The message in this greeting card ‘I combed it especially for you’ is a pun on the word ‘comb’, the fleshy red skin on a cockerel’s head.
The word comb comes from ‘gambha’ – a Sanskrit word for tooth, which fits with the comb with which we comb our hair and the toothed comb on a cockerel’s head.
And the reasoh why the cockerel’s comb is red is that it contains hyalururonan, or hyaluronic acid as it is also called,
An alternative to ‘a cock’s comb’ is cockscomb, which means a foolish, conceited person.
That’s why court jesters wore caps with coxcombs on them, so that they could make fools of conceited people to entertain the court.
But does why cockscomb or coxcomb have the connotation of foolishness? Maybe because people think of chickens as brainless, which of course they are not. They are brainy enough to have survived through to the twenty-first century.
The domestic fowl is descended from the Indian Jungle fowl. If you get a chance to see one, notice how its legs are about three times the thickness of the legs on domestic fowl.
Of course, the fleshy comb on a cockerel’s head is designed to attract mates. And the more it can stand up and swell, the more attractive it is.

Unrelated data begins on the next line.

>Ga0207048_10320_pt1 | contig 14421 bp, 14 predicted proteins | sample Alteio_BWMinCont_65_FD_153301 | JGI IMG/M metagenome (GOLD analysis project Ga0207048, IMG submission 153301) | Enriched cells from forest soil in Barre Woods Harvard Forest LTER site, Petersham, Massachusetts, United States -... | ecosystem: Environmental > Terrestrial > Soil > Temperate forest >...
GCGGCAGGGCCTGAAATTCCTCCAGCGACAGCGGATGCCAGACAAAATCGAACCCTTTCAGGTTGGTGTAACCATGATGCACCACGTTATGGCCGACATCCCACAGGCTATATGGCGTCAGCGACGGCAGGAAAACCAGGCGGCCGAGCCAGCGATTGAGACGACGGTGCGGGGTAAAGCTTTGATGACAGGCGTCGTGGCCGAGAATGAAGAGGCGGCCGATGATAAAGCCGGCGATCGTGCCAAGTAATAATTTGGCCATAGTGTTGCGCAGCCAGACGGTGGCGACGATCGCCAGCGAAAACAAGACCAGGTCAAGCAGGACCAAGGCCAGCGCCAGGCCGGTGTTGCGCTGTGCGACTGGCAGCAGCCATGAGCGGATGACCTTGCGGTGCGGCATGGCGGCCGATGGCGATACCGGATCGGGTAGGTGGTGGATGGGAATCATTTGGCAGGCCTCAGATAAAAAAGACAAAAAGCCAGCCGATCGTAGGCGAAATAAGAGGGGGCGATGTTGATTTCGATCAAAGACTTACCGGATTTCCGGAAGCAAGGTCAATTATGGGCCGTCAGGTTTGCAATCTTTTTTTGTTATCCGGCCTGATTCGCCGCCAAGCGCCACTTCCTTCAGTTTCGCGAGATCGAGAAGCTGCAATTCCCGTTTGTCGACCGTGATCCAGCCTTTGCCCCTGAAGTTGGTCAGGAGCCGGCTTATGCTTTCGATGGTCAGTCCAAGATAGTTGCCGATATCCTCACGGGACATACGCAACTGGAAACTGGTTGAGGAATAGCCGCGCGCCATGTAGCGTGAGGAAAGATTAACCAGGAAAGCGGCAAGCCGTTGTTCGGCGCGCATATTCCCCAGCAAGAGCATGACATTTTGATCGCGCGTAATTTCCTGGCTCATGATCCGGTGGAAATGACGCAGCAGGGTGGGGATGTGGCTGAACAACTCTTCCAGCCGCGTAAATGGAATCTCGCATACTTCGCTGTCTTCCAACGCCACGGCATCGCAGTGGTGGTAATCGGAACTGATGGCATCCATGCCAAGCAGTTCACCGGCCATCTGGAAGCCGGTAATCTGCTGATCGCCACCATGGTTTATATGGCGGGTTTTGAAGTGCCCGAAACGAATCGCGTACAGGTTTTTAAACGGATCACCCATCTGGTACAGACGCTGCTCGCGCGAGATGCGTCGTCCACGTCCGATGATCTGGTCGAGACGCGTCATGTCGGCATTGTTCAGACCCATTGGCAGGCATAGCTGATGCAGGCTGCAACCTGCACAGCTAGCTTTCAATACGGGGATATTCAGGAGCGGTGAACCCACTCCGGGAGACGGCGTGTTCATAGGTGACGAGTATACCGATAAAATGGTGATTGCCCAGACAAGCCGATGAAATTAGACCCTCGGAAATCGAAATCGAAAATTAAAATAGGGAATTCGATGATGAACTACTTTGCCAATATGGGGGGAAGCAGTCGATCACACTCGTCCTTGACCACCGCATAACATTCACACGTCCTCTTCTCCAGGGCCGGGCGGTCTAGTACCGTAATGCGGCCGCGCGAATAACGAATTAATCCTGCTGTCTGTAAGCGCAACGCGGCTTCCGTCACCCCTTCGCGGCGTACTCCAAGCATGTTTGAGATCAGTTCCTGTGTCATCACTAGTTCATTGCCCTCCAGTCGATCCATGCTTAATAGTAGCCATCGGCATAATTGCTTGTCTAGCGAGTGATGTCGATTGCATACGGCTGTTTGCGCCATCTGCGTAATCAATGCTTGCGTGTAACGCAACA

The comb fills with hyaluronan. It is an unusual substance in that the molecule can be very large. In fact so large that its molecular weight often reaches the millions. And it accumulates in response to testosterone.
We humans have about 15g (half an ounce) of hyaluranon in our bodies. Most of it is in our eyeballs and our skin, and it’s the body’s natural lubrication, and it degrades naturally and you replace about a third of it daily.
It’s a gooey substance that holds water. Because it hydrates the skin, it is often used in anti-aging creams. It’s also use in eye surgery and the treatment of arthritis.
And most of the natural hyaluronan that’s used in creams and medicines comes from cockerels’ combs and from streptococcal fermentation. Not nice for the cockerels, but good for people.
You may see hyaluronan written as hyaluronic acid, and it was originally named hyaluronic acid by its discoverers.
In the 1930s, Karl Meyer and John Palmer found it in the vitreous humor in the eye of a cow. They named it by combining hyaloid (meaning glassy) and uronic acid.
And that is how it was known until 1986. In that year the name was changed to hyaluronan to conform to the nomenclature for polysaccharides. Despite that, you will see ‘hyaluronic acid’ on medicines and products for joints and to moisturise the skin and lips.
And finally, if you are wondering how to pronounce the word, well, it’s like this: high-al-err-oh-nan.